Interview | Declan McKenna

From the confetti cannon introduction to the balloon popping curtain closer of ‘Brazil.’ King Tut’s and its inhabitants were transformed and transported into a mini Mardi Gras on Sunday night.

It’s been a while since I’ve experienced that much energy, enthusiasm and excitement from a crowd, and looking back on it with fond memories has certainly made this impossibly difficult week that little bit easier.

I caught up with Declan McKenna for a quick chat in his van before his euphoric sold out show at the venue on Sunday night.

Did you feel there was a certain stigma attached to being labelled a singer/songwriter when you were starting off and before you got the band? The reason I ask is, that from experience, for me it meant that I’d have to go on first at gigs and drunken hen parties would ask if I could cover Ed Sheeran..

Declan: I think there is a stigma attached, I find it so strange that on iTunes and stuff it’s a genre now. It’s like indie, it’s kind of meaningless. It doesn’t actually describe anything, it’s just this person sings and writes songs.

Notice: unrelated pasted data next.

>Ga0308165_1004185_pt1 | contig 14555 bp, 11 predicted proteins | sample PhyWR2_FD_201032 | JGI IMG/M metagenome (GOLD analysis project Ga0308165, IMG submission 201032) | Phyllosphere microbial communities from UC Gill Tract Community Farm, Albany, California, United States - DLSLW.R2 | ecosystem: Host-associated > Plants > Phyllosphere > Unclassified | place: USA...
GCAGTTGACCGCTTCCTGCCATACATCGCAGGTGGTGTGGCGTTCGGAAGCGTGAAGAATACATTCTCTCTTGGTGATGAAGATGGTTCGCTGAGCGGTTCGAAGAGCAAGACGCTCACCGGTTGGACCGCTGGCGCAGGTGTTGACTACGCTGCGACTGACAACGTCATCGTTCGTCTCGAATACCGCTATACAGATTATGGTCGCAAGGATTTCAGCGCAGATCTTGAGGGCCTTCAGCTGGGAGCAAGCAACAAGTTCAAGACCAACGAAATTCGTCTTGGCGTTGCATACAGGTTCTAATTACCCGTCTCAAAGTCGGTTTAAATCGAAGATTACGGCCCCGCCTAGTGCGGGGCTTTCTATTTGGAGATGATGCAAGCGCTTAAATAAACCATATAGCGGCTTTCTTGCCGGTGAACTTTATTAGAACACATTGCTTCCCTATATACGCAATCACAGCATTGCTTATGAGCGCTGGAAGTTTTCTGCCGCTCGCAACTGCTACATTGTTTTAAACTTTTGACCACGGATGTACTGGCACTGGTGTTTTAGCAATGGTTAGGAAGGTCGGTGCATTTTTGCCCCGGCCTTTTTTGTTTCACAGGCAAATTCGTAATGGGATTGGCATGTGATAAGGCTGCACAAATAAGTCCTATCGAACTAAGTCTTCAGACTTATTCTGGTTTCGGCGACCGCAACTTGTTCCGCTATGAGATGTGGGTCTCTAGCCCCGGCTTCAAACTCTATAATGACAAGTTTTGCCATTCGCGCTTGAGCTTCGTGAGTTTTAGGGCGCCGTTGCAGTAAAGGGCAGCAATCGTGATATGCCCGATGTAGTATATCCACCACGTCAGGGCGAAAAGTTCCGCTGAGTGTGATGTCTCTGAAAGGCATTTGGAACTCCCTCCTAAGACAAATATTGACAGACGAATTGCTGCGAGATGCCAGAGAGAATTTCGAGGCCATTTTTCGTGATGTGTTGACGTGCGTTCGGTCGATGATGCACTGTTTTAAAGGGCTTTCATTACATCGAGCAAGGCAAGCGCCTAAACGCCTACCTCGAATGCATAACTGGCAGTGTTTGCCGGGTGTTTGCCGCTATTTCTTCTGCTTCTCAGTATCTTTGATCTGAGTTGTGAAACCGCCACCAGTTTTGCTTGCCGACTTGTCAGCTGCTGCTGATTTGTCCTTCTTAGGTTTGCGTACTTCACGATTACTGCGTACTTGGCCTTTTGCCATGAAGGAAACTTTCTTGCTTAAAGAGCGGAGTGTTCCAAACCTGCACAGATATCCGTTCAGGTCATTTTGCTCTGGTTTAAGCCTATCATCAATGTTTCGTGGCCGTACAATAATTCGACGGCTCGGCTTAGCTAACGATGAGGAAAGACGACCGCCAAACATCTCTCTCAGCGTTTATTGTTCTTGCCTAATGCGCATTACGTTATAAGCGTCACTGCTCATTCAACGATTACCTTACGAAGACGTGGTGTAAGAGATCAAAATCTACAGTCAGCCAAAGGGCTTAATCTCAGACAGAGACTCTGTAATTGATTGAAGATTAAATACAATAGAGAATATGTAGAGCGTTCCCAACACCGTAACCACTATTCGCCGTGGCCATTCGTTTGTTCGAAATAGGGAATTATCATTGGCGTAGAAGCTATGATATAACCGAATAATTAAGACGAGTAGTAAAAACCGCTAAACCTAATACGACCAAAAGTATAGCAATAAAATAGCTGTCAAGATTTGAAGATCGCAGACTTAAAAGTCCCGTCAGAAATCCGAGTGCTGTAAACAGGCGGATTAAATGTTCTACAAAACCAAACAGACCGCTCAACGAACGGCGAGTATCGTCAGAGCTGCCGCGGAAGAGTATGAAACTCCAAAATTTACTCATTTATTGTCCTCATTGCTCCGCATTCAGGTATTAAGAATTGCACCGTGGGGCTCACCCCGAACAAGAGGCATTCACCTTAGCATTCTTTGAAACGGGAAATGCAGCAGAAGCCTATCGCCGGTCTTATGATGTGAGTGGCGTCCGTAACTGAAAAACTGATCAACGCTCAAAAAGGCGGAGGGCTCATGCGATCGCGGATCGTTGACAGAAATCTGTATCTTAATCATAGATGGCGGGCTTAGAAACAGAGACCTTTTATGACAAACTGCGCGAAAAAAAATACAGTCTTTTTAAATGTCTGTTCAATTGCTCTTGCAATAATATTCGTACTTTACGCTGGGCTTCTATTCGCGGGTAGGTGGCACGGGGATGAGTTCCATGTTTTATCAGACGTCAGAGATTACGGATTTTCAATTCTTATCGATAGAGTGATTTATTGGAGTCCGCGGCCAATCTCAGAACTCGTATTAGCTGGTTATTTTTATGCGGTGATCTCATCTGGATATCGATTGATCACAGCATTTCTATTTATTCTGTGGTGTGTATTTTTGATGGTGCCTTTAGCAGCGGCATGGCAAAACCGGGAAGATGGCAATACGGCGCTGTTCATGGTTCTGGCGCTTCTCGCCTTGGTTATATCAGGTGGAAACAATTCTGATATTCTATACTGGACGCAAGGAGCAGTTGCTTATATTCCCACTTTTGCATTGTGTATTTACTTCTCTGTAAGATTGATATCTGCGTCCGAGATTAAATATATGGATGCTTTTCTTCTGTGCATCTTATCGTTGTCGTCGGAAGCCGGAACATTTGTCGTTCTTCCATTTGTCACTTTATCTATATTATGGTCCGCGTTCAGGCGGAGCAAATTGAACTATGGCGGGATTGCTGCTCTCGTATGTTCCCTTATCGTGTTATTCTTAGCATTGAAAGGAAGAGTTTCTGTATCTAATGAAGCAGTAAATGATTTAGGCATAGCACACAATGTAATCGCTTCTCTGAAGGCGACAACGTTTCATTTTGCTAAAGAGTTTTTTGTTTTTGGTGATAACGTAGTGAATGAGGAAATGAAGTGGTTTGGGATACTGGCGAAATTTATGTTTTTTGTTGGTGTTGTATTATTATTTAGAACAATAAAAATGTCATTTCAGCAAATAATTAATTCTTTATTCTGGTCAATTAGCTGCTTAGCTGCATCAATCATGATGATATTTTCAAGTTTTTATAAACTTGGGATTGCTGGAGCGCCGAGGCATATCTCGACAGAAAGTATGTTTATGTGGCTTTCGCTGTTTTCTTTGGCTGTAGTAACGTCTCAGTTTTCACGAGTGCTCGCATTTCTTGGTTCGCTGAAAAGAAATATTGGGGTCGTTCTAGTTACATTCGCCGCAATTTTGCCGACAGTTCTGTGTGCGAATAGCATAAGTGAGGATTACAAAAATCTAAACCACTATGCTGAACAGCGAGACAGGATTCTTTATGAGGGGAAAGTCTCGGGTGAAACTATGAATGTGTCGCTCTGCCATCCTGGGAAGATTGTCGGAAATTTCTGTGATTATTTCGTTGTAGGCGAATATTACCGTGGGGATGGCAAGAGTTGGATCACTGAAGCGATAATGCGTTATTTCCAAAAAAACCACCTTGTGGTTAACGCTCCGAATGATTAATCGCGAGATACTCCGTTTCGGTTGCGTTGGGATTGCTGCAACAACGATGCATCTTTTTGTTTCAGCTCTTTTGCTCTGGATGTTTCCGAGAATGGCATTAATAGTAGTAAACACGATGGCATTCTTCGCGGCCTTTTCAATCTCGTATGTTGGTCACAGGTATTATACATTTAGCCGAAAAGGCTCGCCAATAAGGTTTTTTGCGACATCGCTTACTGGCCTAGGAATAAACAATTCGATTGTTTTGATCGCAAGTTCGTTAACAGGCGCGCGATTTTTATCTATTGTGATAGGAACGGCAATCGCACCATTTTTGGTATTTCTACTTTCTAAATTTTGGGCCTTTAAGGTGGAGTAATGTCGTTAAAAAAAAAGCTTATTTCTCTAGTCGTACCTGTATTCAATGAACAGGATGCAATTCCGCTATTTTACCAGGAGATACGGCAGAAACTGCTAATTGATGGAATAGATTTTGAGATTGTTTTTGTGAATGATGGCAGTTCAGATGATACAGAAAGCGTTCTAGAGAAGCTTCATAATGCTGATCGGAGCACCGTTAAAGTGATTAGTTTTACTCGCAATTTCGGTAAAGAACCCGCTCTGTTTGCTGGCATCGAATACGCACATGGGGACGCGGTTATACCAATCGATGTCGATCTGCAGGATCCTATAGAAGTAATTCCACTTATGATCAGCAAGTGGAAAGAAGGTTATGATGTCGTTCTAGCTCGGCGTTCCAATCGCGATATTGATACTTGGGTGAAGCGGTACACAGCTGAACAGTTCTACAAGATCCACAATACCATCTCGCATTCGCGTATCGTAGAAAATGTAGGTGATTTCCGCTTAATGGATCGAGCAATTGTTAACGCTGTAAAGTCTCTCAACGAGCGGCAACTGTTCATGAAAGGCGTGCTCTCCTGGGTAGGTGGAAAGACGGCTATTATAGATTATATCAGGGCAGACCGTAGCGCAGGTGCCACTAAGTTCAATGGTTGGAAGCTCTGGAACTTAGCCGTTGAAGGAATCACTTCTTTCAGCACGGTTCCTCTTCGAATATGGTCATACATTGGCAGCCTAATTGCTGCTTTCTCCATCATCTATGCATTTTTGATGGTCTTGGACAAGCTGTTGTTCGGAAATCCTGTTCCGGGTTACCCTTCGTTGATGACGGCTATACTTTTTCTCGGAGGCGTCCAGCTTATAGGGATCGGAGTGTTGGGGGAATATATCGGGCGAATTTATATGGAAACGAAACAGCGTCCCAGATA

Like that time when NME invented nu-rave and none of the bands actually associated themselves with that genre…

DM: Yeah, exactly. So yeah I wouldn’t really call myself a singer/songwriter, I mean I might do to simplify what I do to someone who’s not aware of what I do, but past that it’s not something I would really identify in. It’s got a bit of an “anyway, here’s Wonderwall” kind of connotation.

Just touching on political stuff, thoughts on Corbyn coming out and speaking at The Libertines show last night?

I think that’s cool, I think it’s good that there are artists getting involved and trying to get people to vote. I think that’s the main thing, political parties aside. More people need to vote really, because it’s so important. I’ve been quite vocal on myself and the school system – I didn’t really have that much education on it and it’s been a Tory government for the majority of time I’ve been in school. I think that kind of explains it, because the less young people that vote, the better they do. It’s great seeing Grime artists and seeing The Libertines, all these different people, encouraging people to vote. Having speakers at their gigs is pretty cool.